In our research on Garden Communities, we identified that the only Development Corporation involved in delivering the programme is that at Ebbsfleet, established to help accelerate and enhance the implementation of a proposal where the principle of development had already been established, with planning permissions in place for most of the key strategic sites, and with a brownfield and regeneration focus.

Designation or delivery?

This takes us to the key questions for the next generation of Development Corporations. What might they be there to achieve? What obstacles are they trying to overcome?
The wording of the Sunday Times article points to the Development Corporations sitting alongside a zonal planning system. At one level, having Development Corporations as a delivery vehicle – exercising control, coordinating activity, driving quality and focusing investment in an area already zoned for development - is not itself new; by and large, this type of role is accepted and understood. The bigger planning question is who selects the locations for growth - strategic zoning, if you like - and how large is the canvass for spatial choices to be made?
There is no modern precedent for a Development Corporation successfully formulating a strategic or local plan that has to decide on the selection of broad locations for growth across or between settlements and districts. It is this challenge – coupled with the ability to demonstrate deliverability of these plans for long term growth - that poses the more immediate barrier for the trickier larger-scale projects, as numerous local authorities and developers will testify.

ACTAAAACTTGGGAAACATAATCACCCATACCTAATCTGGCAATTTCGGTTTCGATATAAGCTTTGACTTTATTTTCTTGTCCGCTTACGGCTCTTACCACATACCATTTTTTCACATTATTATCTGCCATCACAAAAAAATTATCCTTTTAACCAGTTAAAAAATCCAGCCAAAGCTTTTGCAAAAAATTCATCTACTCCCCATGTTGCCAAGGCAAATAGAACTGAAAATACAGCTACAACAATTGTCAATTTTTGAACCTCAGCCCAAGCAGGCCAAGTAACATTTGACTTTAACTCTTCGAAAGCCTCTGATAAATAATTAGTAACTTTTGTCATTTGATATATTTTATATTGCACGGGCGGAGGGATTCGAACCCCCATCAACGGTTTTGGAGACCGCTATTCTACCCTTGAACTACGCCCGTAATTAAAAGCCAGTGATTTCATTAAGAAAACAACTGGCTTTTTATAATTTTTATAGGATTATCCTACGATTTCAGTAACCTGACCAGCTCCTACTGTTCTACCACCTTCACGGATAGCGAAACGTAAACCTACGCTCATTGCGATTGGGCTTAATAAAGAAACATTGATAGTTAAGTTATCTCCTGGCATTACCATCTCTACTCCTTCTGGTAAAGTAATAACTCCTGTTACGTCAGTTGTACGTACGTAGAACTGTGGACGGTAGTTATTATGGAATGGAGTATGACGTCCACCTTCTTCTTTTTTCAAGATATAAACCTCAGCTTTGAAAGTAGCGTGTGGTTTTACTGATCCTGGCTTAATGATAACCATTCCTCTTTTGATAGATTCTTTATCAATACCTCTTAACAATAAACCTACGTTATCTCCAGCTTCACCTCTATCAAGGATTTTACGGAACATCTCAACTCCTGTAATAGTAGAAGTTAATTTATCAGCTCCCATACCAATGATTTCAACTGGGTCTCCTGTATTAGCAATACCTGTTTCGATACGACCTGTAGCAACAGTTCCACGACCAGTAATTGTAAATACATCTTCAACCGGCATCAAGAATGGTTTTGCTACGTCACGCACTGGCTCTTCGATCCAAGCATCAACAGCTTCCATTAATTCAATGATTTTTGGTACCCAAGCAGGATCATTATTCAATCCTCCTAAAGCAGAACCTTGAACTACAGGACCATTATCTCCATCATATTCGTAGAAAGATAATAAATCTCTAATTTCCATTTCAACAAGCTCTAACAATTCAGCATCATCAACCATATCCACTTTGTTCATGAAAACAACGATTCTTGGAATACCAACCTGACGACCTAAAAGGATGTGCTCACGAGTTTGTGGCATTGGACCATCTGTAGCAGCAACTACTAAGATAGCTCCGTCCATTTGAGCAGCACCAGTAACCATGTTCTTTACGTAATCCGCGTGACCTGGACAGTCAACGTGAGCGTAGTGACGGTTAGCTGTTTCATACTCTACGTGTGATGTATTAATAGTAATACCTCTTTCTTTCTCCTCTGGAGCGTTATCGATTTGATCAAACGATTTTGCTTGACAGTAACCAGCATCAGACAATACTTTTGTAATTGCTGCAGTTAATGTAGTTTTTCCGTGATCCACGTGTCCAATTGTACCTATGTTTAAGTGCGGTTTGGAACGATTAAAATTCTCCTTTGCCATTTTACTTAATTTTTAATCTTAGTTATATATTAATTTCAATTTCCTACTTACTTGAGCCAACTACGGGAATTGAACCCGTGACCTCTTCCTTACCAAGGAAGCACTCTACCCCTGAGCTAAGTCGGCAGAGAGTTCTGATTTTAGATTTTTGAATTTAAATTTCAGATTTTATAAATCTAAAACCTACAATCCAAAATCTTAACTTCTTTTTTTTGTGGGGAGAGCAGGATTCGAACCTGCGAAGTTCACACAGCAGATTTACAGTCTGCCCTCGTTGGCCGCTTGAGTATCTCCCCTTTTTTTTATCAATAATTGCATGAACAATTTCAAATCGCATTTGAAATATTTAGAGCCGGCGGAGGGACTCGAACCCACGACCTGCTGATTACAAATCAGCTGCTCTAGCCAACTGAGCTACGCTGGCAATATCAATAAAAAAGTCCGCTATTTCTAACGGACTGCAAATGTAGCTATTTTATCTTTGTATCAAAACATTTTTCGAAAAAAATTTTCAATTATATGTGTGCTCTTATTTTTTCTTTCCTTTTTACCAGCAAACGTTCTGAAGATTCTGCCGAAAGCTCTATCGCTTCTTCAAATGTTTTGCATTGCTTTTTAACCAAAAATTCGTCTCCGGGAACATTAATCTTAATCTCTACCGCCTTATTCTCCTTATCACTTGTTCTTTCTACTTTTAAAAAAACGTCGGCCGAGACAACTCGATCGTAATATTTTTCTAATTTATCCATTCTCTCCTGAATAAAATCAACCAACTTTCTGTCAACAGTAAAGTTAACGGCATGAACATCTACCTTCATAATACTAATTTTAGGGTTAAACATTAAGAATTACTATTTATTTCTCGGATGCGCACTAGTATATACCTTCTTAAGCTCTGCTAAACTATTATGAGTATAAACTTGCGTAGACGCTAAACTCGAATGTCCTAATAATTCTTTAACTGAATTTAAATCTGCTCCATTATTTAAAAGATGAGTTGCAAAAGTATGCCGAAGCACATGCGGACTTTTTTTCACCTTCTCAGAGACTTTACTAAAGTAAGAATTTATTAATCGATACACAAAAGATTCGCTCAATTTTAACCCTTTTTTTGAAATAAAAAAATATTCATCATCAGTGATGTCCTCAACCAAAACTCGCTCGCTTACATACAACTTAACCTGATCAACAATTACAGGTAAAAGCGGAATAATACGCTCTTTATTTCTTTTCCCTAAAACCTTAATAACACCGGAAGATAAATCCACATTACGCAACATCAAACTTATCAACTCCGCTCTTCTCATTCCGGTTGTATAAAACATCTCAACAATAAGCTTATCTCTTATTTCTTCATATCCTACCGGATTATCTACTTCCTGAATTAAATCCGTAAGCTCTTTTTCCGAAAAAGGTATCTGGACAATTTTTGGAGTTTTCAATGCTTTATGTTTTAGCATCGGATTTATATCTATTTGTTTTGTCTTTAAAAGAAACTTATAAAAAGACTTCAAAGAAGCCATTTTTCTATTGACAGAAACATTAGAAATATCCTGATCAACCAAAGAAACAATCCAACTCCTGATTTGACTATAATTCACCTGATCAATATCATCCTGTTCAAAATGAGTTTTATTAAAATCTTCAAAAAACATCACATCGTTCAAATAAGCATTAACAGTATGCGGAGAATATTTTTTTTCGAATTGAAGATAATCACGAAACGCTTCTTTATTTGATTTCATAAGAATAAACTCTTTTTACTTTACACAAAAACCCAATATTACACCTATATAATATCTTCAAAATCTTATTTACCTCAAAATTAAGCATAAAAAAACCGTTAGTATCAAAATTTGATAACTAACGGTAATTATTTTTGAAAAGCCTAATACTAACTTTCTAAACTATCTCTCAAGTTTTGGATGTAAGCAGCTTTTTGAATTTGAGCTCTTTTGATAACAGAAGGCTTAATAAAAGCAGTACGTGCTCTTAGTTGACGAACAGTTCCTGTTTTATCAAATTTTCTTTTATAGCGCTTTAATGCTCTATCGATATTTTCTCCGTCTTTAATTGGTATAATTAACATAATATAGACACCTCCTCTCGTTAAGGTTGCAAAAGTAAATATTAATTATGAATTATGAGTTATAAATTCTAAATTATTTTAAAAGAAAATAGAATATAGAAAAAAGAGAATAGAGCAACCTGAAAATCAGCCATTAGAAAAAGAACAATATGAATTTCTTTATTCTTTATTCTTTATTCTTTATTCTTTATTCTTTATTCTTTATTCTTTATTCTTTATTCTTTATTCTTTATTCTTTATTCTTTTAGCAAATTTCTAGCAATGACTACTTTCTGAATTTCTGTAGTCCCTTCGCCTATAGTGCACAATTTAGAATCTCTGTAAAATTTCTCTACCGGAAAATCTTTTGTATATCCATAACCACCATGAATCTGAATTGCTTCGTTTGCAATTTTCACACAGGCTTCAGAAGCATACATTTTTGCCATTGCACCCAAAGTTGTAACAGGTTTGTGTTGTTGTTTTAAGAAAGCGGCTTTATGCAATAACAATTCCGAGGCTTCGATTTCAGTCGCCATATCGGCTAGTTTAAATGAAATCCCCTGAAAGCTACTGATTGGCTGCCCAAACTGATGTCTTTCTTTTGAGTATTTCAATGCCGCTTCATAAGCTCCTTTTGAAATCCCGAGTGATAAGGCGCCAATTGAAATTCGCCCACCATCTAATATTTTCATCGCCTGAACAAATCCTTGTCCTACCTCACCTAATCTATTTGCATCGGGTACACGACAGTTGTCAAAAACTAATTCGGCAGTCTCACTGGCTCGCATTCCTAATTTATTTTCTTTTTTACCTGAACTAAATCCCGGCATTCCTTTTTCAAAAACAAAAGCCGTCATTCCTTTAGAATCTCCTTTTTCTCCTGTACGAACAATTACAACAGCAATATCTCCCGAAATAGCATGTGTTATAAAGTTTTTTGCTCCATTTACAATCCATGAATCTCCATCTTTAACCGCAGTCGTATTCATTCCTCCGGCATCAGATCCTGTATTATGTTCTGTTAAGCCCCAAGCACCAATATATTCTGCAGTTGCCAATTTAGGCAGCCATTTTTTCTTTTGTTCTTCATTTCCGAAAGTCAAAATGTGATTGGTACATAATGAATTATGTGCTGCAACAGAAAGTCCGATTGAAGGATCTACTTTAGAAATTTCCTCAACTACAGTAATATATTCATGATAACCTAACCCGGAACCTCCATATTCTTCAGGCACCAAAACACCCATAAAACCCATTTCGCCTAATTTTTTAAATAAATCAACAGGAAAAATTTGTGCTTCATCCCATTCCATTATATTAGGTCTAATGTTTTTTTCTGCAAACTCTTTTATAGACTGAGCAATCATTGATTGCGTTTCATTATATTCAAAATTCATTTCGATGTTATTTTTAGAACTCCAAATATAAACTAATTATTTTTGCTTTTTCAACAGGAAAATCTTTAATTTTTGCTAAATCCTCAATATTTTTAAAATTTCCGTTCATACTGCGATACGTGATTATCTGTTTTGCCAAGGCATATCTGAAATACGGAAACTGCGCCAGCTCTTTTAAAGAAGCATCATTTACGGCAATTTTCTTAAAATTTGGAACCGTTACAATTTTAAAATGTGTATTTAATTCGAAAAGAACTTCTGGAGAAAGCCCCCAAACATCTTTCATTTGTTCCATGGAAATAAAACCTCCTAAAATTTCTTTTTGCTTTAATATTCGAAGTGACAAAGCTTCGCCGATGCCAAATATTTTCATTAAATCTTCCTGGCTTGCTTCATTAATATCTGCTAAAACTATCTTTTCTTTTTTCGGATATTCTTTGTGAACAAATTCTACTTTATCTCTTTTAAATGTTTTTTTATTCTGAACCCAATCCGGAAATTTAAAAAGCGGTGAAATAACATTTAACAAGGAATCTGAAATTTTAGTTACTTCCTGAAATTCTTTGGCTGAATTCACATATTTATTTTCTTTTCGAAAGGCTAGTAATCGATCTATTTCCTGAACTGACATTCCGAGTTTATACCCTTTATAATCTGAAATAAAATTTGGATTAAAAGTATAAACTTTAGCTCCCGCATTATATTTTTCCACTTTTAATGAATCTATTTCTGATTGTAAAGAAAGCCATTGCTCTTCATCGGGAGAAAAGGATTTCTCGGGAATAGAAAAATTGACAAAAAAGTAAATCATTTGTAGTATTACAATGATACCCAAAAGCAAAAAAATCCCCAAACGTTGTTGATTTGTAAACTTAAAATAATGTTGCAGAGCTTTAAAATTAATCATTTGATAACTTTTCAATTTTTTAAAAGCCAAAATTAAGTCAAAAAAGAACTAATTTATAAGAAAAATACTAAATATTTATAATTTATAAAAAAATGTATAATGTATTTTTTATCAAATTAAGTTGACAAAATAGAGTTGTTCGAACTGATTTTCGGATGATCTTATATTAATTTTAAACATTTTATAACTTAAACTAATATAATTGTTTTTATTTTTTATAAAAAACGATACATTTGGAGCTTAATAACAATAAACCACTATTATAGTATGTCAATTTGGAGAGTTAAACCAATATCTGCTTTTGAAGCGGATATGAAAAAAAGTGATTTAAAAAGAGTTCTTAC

Attempts to circumvent (or accelerate) the more traditional plan-led routes – for example, through the Eco Towns programme - were problematic. As then-Planning Minister Brandon Lewis commented[14] in 2014:
"Despite a pledge of 10 new towns by the last government, the eco-towns programme built nothing but resentment. The initiative was a total shambles, with developers abandoning the process, application for judicial review, the timetable being extended over and over, and local opposition growing to the then government’s unsustainable and environmentally damaging proposals."
The Budget announcement on 11th March 2020 pointed to future DCs operating in four defined locations within the OxCam Arc, but the extent to which these vehicles these would select the sites within these areas was not defined. The Government said it would “examine and develop” the case for the corporations and in doing so, for Cambridge, it would “explore the case for a New Town at Cambridge, to accelerate new housing and infrastructure development”. But how would it make this spatial strategy choice?